New parents are oftentimes surprised to learn that hitting certain development milestones in their baby’s life will interfere with their sleep habits. One of these first development milestones happens at around four months of age. Commonly referred to as the four month sleep regression, it’s a huge mental and physical growth spurt, and it is no joke! Babies’ sleep patterns shift during this time and you will find that they wake often during the night and have a hard time going back to sleep.
From the moment they are born, babies' brains are constantly evolving and adapting to the new environment. During this time, your baby may be learning new skills such as rolling over or sitting up. This intense time of physical effort and growth can interrupt even the best sleeper’s habits.
If your awesome sleeper of a newborn all of a sudden starts waking at all hours, and it’s left you thinking “what in the world is going on?” then you may have entered the four month sleep regression. Newborns typically sleep around 16-18 hours a day, but by the age of 3 to 4 months, babies begin sleeping a little less at around 15-16 hours per day. This adjustment can be tricky for baby to navigate and can also result in additional night time wakings.
So what can you do?
First, it’s important to watch Baby to understand what is going on. Is this a sleep regression caused by developmental milestones, or might there be something else at play such as an illness?
Second, since this is an intense period of learning new skills, it’s a good idea to allow your baby uninterrupted time to practice these new skills during the day. It can be easy to want to step in when they are struggling with things like rolling over or grasping an object, but allowing them space to attempt a new skill, will also help them to exert effort and become more tired when it comes time to nap or sleep.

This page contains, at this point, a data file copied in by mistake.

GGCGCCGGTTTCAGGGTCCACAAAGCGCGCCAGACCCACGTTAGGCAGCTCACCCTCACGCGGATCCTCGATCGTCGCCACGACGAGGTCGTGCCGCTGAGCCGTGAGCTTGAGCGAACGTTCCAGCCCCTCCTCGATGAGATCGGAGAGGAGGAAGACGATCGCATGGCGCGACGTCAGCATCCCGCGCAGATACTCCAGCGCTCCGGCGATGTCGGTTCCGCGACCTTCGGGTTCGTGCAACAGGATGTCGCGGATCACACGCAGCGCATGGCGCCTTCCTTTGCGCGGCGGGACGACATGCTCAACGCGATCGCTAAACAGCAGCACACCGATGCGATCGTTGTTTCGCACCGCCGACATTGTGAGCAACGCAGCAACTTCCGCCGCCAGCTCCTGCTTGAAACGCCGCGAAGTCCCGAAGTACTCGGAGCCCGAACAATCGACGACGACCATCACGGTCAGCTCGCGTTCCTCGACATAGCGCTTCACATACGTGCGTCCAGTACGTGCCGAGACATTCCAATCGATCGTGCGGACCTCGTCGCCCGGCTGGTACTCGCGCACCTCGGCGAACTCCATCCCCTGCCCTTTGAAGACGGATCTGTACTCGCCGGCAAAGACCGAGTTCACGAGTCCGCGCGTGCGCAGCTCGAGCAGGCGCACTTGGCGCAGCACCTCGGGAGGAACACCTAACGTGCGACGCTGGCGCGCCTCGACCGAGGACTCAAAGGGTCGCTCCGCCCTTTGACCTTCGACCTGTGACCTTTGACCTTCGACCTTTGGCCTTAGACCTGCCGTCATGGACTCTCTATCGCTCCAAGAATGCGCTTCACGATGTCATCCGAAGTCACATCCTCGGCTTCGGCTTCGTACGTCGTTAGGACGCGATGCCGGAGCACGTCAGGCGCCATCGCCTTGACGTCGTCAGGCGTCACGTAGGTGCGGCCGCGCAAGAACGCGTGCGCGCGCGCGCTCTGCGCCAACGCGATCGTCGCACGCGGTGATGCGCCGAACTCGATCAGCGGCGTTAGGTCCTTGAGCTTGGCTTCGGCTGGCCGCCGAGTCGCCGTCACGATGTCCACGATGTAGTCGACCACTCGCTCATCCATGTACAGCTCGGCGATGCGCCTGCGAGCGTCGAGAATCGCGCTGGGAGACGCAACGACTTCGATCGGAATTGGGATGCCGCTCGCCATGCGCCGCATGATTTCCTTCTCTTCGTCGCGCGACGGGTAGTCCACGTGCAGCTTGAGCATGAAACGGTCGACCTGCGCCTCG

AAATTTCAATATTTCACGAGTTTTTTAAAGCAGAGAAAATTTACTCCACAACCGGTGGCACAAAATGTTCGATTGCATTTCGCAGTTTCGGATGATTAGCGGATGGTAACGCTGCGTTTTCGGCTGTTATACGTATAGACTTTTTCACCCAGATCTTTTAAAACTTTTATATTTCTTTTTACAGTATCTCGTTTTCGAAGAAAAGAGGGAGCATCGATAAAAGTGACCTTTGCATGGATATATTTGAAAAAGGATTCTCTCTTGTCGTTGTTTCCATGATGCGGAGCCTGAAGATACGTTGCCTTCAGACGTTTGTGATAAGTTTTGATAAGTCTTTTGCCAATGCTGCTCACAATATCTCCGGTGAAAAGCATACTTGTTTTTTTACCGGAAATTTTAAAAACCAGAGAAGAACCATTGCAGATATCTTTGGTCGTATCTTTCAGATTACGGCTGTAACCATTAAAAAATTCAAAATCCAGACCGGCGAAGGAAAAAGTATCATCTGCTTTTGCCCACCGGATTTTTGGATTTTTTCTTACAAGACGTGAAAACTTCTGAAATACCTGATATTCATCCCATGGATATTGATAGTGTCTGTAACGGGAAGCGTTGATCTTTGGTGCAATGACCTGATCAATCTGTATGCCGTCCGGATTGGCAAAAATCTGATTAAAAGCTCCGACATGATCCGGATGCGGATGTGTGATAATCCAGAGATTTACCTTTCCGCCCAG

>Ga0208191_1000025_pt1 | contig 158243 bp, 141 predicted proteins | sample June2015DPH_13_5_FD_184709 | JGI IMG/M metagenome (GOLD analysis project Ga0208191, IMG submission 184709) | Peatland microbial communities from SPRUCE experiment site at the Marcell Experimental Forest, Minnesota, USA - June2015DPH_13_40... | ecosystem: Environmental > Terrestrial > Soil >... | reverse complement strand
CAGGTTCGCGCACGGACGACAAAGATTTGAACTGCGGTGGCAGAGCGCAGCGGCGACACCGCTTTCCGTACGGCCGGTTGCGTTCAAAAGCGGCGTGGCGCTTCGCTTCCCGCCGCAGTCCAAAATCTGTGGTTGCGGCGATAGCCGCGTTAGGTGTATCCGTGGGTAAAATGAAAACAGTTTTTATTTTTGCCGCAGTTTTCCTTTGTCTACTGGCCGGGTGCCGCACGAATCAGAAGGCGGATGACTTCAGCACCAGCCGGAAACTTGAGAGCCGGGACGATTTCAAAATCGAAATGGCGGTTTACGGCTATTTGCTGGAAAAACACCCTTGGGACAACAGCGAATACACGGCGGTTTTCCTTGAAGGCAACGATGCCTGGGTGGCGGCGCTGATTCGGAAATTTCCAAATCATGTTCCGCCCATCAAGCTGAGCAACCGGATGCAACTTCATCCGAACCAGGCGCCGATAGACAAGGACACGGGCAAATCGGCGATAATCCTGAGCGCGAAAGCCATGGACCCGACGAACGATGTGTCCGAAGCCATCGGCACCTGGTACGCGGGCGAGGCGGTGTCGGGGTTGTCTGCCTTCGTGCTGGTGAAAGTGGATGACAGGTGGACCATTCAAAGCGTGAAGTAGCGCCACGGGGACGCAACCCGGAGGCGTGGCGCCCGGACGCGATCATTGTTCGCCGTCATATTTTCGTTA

Third, make sure Baby is taking in full feeds during the day and right before bedtime. Any period of brain development and growth requires more caloric intake for babies. Ensuring they are full and satisfied will keep hungry tummies from waking baby when they should be resting. It’s ok to offer a quick snack feed about 20-30 minutes before you get Baby ready for a nap to top him/her off.
Lastly, as I always recommend, stick to your routine and keep Baby’s room dark. Having a consistent and predictable bedtime routine will cue Baby to the fact that it’s time to sleep. When wakings do inevitably happen, keeping the room as dark as you can will aid in helping Baby to fall back asleep.
You can’t avoid sleep regressions altogether, but you can control how you handle them. Remember that babies can’t tell us what’s going on, so we want to respond with love and comfort. From a few days to a week or two, the regression will end. Remind yourself that this is a short term hiccup and baby will go back to sleeping at night soon.
Let's hear from you! Have you made it through the four month sleep regression? What worked for you?
If you’re not sure if it’s the 4 month, or any other sleep regression, book a free 15-minute call with me and we can talk specifically about your situation to determine what’s going on.